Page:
Green Hills Literary Lantern



There’s Got to Be A Night Before

There's got to be a morning after
We're moving closer to the shore
I know we'll be there by tomorrow
And we'll escape the darkness.


"The Morning After"-- song by Al Kasha and Joel Hirschhorn, sung by Maureen McGovern

Because if there is a morning after
it means you survive the night before
and wake to the scent of sunlight
breaking, the call of every hue.

The taste of dawn on the tongue
calls you to plow the darkness,
to sniff and rise, perchance to
ponder the need for ordinary stuff.

Someone sings in a distant shower.
The paperboy heaves the morning
news to break the anticipation
that nothing dreadful happened
as the whole town slept.

The milkman pauses for reflection.
Neighbors begin to stir the dust.
Birds ramble in the early trees.
Ants swarm a discarded cup.

A loose dog sniffs the sewer to find
yesterday’s meat gone putrid.
While children at their breakfast,
eyes drooping, long for their beds.

All this and the drowsy traffic
move the day along, where drunks
hung over with the night before,
all the booze and smoke uncurled,
sleep in the same old place.

Having it Out with Winter

I've never gotten used to winter and never will.--Jamaica Kincaid

In honor of Jane Kenyon

If you’re going to snow, snow.
Have the misery done and over.
Don’t just gloat about the posies,
limp on their summer stems.

All this tap dancing around like
Gene Kelly must stop. Go ahead
and freeze the fallow plains.

And if you’re sending us wind,
then fan the leaves in unraked yards
or campfires of the homeless.

Let those arctic blasts conceive
the long, dark, slothful nights.
Do your duty to rust the chains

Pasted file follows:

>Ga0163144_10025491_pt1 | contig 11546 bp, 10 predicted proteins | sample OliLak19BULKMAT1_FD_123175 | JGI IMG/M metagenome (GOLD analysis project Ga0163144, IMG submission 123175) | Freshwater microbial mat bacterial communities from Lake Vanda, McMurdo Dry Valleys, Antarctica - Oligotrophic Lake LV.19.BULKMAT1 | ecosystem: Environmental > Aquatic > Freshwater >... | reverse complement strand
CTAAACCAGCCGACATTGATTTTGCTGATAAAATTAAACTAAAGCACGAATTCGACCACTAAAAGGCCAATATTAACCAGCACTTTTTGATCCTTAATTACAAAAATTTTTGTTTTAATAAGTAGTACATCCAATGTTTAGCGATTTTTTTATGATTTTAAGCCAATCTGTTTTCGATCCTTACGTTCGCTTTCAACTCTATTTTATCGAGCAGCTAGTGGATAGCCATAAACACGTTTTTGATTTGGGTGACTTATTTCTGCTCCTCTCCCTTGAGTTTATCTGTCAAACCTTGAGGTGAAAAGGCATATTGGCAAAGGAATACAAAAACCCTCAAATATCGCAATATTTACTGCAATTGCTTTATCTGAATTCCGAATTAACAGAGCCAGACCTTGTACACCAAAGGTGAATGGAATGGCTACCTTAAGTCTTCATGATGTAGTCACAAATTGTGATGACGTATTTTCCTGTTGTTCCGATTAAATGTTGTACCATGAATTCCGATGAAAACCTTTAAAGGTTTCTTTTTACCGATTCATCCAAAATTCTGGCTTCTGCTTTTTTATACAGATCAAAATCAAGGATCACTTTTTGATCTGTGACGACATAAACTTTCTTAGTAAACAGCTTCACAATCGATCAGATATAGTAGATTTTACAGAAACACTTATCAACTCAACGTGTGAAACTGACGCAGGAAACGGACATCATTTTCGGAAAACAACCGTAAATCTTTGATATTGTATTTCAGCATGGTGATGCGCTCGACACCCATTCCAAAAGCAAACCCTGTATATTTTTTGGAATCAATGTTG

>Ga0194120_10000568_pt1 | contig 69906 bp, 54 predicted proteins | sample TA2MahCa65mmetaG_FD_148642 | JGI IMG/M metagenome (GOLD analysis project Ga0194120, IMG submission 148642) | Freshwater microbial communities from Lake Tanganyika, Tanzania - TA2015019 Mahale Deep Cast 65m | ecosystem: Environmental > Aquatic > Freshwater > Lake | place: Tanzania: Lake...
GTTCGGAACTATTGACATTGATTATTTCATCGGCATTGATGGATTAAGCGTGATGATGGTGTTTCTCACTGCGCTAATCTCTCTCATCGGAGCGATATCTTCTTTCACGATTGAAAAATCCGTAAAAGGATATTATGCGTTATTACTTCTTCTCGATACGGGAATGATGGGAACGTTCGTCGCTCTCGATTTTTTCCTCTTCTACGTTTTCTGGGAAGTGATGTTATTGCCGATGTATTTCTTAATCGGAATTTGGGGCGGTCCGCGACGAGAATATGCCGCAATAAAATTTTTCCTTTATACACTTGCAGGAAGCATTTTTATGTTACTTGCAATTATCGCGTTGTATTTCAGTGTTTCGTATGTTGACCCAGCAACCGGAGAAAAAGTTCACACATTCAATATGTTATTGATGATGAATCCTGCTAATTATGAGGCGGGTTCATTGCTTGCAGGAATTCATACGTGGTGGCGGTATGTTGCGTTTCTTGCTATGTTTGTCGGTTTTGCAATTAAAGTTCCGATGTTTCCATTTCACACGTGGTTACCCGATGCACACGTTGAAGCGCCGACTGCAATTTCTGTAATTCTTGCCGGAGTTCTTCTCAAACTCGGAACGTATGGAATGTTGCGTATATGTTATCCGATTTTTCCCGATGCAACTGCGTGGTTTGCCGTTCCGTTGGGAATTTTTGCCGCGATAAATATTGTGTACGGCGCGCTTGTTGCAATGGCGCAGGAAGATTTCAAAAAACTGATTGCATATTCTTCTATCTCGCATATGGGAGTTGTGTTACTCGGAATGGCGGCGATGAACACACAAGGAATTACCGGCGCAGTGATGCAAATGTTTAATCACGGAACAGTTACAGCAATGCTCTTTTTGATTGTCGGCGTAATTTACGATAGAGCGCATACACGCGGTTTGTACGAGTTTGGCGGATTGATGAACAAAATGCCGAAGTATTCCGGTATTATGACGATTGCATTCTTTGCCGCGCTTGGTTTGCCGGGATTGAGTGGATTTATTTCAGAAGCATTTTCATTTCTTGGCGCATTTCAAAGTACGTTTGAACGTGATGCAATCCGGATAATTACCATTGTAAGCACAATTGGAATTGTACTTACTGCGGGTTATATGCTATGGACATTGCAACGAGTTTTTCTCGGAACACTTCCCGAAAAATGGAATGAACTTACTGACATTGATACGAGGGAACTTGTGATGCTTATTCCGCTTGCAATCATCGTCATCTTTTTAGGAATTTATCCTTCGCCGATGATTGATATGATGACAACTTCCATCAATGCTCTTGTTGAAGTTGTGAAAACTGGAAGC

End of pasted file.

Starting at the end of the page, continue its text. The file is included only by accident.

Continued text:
of stolen bikes on the levee.

To Be Used

A tribute to Marge Piercy’s “To Be of Use”

The people I’ve seen too often
back away from work that’s sure,
hang around the pool hall
and shove with cool strokes the balls.
They labor to belong in the dark,
sour smell of beer and cigarettes,
to call the shots, square the rack.

I know people who are layabouts,
who languish with intent to do nothing,
who know that the neighbors
rise early and embrace the work.

I want to teach responsibility
to those who can work but choose
to sit at the curb all day and smoke their stuff.
The people who raise children
that bully, who move from place
to place and apply their trade.

The muddy yards, jacked-up cars,
property values that plummet
and fall like dreams undone,
the evidence of squalor,
garbage and torn sofa on the porch.
Lawns of rot and rust knee-high,
neighborhoods that were not made
as habitat for rats, where some folks
cry for charity that’s abused.

Gary Lechliter’s work has recently appeared in many poetry journals and anthologies. He has published four books of poetry and one chapbook. His newest book Photos of Ghosts is published by Spartan Press. Gary is the managing editor of I-70 Review.